Most cells in the human body need vitamin D. The nutrient also has an important role in preventing symptoms and diseases that may occur after menopause – including osteoporosis, muscle weakness, dry mucosa, mood swings, cardiovascular disease, type 2 diabetes, and cancer. In an article that is published in Frontiers in Physiology, the authors address the widespread vitamin D deficiency that is an overlooked problem in post-menopausal women, and they suggest striving to have optimal vitamin D levels in the blood throughout life.
Blood levels of vitamin D serve as an early indicator of future health problems such as cardiovascular disease, osteoporosis, and cancer, according to a review article that was presented recently to the European Society of Endocrinology. Lack of vitamin D is rather common and a threat to public health, which is why the scientists suggest measuring levels of total vitamin D and free vitamin D in the blood. By optimizing levels of the nutrient in the blood it is possible to prevent a host of different lifestyle diseases as well as early death. It is not enough just to take any random vitamin D supplement. It must contain the right dose and have good absorption in order to be able to optimize vitamin D levels in the blood.
An adult contains around one kilogram of calcium, which is the most abundant mineral in the human body. Bones and teeth store around 99% of our calcium and 1 per cent is used to support metabolic functions. Levels of calcium in the blood are tightly controlled, as the slightest deviations may result in serious symptoms of the nervous system and the heart.
A variety of common health problems are linked to low levels of the “sunshine vitamin”. Are you getting enough of this vital nutrient?
- how to find the best alternatives for strong bones
Many people avoid dairy products because they are lactose intolerant, are vegan, or for other reasons. Milk is a good source of nutrients, especially calcium, but you can easily get enough calcium from other food sources. What is more, it appears that vitamin D, vitamin K2, and the calcium/magnesium ratio is even more important than calcium alone for the structure and maintenance of strong bones. Another thing to remember is that sugar, soft drinks, stimulants, and certain types of medicine can disrupt the bone-building processes. Therefore, having strong bones is about a lot more than dairy products and calcium alone. Finally, don’t forget that daily weight-bearing exercise stimulates bone density.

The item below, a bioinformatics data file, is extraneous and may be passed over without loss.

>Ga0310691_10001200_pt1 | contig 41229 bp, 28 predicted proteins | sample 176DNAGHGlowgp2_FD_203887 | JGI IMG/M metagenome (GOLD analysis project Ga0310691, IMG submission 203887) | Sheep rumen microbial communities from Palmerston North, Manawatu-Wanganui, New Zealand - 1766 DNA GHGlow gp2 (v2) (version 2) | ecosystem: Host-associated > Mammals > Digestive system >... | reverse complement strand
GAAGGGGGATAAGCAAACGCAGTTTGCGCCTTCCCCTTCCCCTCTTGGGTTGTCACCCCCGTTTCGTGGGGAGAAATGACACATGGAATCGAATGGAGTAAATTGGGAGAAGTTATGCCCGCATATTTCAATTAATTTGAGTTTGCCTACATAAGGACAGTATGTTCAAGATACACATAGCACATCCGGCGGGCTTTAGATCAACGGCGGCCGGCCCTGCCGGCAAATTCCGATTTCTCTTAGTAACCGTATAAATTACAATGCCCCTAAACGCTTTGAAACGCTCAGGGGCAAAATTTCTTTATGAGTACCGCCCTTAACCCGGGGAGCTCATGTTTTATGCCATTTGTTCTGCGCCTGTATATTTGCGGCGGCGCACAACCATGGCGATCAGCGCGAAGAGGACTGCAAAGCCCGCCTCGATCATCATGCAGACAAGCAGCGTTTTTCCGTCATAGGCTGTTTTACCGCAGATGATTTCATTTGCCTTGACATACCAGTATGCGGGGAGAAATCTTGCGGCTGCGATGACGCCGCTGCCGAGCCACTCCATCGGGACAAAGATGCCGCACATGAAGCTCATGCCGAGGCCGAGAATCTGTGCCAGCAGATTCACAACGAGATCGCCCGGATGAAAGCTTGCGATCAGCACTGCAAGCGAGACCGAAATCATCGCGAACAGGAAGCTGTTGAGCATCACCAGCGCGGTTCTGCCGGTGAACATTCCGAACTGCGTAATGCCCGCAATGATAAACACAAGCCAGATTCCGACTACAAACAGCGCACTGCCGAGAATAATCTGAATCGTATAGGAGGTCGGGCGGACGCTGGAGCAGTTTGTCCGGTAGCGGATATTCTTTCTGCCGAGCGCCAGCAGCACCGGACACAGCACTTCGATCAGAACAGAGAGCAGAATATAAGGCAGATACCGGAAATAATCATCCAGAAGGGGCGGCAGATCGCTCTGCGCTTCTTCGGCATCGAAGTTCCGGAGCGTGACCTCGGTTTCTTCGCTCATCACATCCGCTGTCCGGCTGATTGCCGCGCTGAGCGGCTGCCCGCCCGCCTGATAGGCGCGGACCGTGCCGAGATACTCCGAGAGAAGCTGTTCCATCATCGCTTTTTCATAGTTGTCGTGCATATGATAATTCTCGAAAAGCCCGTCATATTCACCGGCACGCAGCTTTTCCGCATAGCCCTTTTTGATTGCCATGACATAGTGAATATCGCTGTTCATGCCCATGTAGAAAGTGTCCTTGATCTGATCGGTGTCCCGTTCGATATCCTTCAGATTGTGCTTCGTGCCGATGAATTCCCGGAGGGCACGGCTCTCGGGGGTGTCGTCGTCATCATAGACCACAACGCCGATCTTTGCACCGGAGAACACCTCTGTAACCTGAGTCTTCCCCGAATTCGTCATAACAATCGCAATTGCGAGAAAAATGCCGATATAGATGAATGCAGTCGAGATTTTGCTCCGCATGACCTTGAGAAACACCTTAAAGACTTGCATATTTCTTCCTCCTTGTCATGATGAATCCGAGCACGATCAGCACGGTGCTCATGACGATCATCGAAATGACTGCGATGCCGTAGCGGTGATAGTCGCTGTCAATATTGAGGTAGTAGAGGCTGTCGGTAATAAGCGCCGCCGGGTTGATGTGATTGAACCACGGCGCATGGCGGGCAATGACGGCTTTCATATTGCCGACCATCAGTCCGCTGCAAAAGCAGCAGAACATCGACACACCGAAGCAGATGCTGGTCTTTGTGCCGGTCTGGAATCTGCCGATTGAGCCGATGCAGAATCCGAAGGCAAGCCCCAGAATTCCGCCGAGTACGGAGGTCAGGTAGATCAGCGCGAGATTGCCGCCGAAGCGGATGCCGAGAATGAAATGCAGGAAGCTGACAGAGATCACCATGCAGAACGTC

PMS (Premenstrual Syndrome) entails a long list of symptoms such as headaches, mood swings, fatigue, irritability, fluid retention, and a strong craving for sweets and stimulants - and even a desire for divorce.
Lack of vitamin C increases the risk of osteoporosis – especially in patients with inflammatory bowel diseases
Vitamin C is important for bone density. A deficiency of the nutrient actually increases the risk of osteoporosis. Patients suffering from Crohn’s disease, ulcerative colitis, and other inflammatory bowel diseases often lack vitamin C and that adds even more to their risk. It is also a problem when normal, healthy people eat a vitamin C-deficient diet, and it becomes even more critical when people with chronic bowel diseases eat a diet with too little vitamin C. Vitamin C has a number of other functions in the body that are of importance to the immune system and the gut flora. Also, our genes for utilizing vitamin C play a role, according to a new study from Poznan University and Human Genetics Polish Academy of Sciences in Poland.
Expecting mothers should pay careful attention to getting enough vitamin D all year round, especially because vitamin D deficiencies are so commonplace, to begin with. Lack of vitamin D at birth and the first years of life is associated with an increased risk of infant hypertension, and the problem can even continue to adulthood. This was shown in a study that is published in the science journal Hypertension. The researchers advise pregnant women to have their vitamin D levels measured, and they even recommend vitamin D supplements for pregnant women and children as a way of preventing elevated blood pressure later in life.
- for longer periods
Vitamin D’s role in maintaining proper health is well documented. Still, many older people lack the nutrient and that increases their risk of bone fractures, blood poisoning, and disease complications that can eventually lead to hospitalization. Also, they risk prolonged hospitalization according to a new Irish study published in the scientific journal Nutrients. The scientists recommend giving vitamin D supplements to seniors to increase their blood levels of vitamin D. Other studies even suggest that this can protect against COVID-19, as low vitamin D status is associated with an increased risk of being hospitalized with the disease.
- which may lead to serious physical and mental diseases
Recent studies reveal that around 20% of people who take metformin, a drug against type 2 diabetes, are vitamin B12 deficient (or borderline deficient). Lack of vitamin B12 may cause anemia, increased risk of osteoporosis, and symptoms of the nervous system that may be confused with ageing processes. It even looks as if lifestyle changes may have a more positive effect on blood sugar management.